Monday, May 20, 2013

Mini-Reviews: Final Class Reads of Freshman Year

Doing Oral History by Donald A. Ritchie (2003)
read for The History Sleuth
This is a little bit outdated in terms of the technology discussed, but otherwise it's an excellent introduction to the ins and outs of planning, completing, and using oral history projects. Occasionally some of the information repeated in the Q&A format, but this was overall very concise, readable, and helpful - a fantastic resource.

Midnight at the Barrelhouse: The Johnny Otis Story by George Lipsitz (2010)
read for The History Sleuth
I'm not that interested in the history of 20th century music, so at times I was a bit bored by this. While there's a great deal of good information contained in the book, outlining Otis's contributions to black music and history, its presentation was almost hagiographical. I was a little annoyed by Lipsitz's value judgments on music and way of portraying Otis in a better light than basically all the other musicians mentioned.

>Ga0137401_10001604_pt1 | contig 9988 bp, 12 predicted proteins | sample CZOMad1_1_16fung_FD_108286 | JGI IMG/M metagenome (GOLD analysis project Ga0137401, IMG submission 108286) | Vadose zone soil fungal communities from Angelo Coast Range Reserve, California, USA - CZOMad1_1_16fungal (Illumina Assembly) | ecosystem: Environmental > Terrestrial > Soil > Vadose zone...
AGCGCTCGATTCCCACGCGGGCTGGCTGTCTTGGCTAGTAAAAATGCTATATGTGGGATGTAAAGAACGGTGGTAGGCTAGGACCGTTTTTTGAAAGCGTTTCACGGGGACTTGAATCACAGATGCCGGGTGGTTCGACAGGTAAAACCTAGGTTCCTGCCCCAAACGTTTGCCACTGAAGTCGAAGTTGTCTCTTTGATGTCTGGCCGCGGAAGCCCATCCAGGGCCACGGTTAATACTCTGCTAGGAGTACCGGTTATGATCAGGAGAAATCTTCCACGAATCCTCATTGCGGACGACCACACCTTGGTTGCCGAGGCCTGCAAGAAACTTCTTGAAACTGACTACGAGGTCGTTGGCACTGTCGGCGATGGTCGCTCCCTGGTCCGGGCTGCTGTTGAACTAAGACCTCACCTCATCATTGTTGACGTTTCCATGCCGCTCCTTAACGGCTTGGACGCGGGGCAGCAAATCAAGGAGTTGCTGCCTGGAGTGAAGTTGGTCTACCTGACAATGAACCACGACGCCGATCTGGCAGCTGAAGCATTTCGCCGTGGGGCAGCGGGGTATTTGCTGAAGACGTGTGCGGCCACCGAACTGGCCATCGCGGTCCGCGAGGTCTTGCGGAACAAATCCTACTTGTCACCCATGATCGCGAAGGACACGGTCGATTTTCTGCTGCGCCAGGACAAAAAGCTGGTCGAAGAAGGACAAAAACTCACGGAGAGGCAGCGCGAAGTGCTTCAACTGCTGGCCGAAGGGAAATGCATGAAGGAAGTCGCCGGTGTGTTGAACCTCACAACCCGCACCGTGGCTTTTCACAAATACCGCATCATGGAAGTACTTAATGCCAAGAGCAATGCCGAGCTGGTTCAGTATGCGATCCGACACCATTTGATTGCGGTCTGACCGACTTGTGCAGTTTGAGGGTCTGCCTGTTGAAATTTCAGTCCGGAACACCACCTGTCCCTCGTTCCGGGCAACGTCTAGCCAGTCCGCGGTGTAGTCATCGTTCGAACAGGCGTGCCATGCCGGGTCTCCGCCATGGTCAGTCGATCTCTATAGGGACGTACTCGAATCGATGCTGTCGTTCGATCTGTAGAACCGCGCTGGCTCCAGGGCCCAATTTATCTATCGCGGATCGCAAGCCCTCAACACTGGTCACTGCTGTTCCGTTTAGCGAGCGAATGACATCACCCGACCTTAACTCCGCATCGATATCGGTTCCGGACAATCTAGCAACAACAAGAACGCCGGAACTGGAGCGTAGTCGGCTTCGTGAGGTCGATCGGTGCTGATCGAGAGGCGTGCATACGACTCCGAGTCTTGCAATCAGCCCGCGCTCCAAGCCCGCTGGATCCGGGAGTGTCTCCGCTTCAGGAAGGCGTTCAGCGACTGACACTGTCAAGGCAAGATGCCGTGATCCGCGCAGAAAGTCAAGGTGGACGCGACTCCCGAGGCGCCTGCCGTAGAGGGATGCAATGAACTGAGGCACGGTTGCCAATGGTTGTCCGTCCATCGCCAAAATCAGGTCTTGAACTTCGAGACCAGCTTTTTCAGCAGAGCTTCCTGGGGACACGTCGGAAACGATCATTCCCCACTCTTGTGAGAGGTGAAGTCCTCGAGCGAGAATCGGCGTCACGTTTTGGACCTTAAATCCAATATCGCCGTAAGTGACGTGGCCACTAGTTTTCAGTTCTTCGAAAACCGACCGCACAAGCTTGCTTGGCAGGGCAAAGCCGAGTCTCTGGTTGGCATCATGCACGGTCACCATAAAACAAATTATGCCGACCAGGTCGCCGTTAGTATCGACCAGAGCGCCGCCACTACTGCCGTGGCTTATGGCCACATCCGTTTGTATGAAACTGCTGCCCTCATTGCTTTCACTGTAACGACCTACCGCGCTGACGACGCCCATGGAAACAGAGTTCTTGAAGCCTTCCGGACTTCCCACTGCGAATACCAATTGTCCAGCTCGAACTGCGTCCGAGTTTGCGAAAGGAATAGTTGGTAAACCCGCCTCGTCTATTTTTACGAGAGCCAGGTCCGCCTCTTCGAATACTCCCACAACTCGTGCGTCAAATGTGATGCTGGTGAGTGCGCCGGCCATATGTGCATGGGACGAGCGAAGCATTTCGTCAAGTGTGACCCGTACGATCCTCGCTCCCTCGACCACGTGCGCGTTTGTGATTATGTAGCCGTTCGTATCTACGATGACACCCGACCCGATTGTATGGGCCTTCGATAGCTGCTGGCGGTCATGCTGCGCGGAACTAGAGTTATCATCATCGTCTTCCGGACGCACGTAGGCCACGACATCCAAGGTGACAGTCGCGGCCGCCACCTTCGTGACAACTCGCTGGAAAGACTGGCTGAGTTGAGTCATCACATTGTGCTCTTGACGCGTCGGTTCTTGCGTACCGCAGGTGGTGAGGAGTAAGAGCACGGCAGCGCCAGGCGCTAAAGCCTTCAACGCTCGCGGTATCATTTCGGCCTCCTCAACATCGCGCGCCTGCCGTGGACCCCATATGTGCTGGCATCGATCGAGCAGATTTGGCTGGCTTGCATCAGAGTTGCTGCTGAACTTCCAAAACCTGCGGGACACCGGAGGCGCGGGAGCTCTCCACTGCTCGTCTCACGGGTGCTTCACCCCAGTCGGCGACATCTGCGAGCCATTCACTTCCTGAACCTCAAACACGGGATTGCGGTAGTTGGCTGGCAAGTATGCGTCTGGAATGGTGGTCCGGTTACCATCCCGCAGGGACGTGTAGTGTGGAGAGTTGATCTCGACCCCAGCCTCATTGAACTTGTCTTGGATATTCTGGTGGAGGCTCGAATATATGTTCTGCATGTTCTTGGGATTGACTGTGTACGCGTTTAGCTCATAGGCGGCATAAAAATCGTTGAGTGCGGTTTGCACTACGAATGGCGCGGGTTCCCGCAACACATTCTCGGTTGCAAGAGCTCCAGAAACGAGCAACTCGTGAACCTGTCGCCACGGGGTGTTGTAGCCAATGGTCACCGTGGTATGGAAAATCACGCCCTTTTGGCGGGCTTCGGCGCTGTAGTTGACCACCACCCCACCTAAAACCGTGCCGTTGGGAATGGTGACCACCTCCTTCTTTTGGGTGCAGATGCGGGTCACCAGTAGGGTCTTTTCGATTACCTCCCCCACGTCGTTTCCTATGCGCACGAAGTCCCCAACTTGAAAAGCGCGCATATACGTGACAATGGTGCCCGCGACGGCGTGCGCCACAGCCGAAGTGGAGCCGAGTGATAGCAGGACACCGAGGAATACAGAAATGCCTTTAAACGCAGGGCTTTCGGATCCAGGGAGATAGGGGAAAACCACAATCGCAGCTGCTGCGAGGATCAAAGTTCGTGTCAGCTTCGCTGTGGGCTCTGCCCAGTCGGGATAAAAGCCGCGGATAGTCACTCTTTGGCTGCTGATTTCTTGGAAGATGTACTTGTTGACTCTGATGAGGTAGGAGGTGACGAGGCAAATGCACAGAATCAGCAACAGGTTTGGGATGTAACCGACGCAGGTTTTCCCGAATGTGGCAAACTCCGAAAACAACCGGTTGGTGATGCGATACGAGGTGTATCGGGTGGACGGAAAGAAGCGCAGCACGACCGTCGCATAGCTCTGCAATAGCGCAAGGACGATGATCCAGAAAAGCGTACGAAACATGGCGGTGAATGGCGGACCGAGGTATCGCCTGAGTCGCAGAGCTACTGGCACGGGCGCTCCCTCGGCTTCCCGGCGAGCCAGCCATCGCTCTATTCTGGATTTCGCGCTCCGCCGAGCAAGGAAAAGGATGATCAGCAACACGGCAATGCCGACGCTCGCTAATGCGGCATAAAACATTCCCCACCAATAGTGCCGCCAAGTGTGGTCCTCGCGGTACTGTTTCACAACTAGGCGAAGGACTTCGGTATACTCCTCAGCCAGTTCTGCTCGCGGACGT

Retelling U.S. Religious History ed. by Thomas A. Tweed (1997)
read for American Religion on the Margins
I tend to enjoy revisionist histories because, if nothing else, they allow one to reconsider history and examine it from new and interesting angles. The essays collected in this volume were hit-and-miss with me. The first half of the book seemed like it would have been better if the authors had gone straight ahead to rewriting history books rather than writing about rewriting them, while I found the essays in the second half much more fascinating, thought-provoking, and worthwhile.

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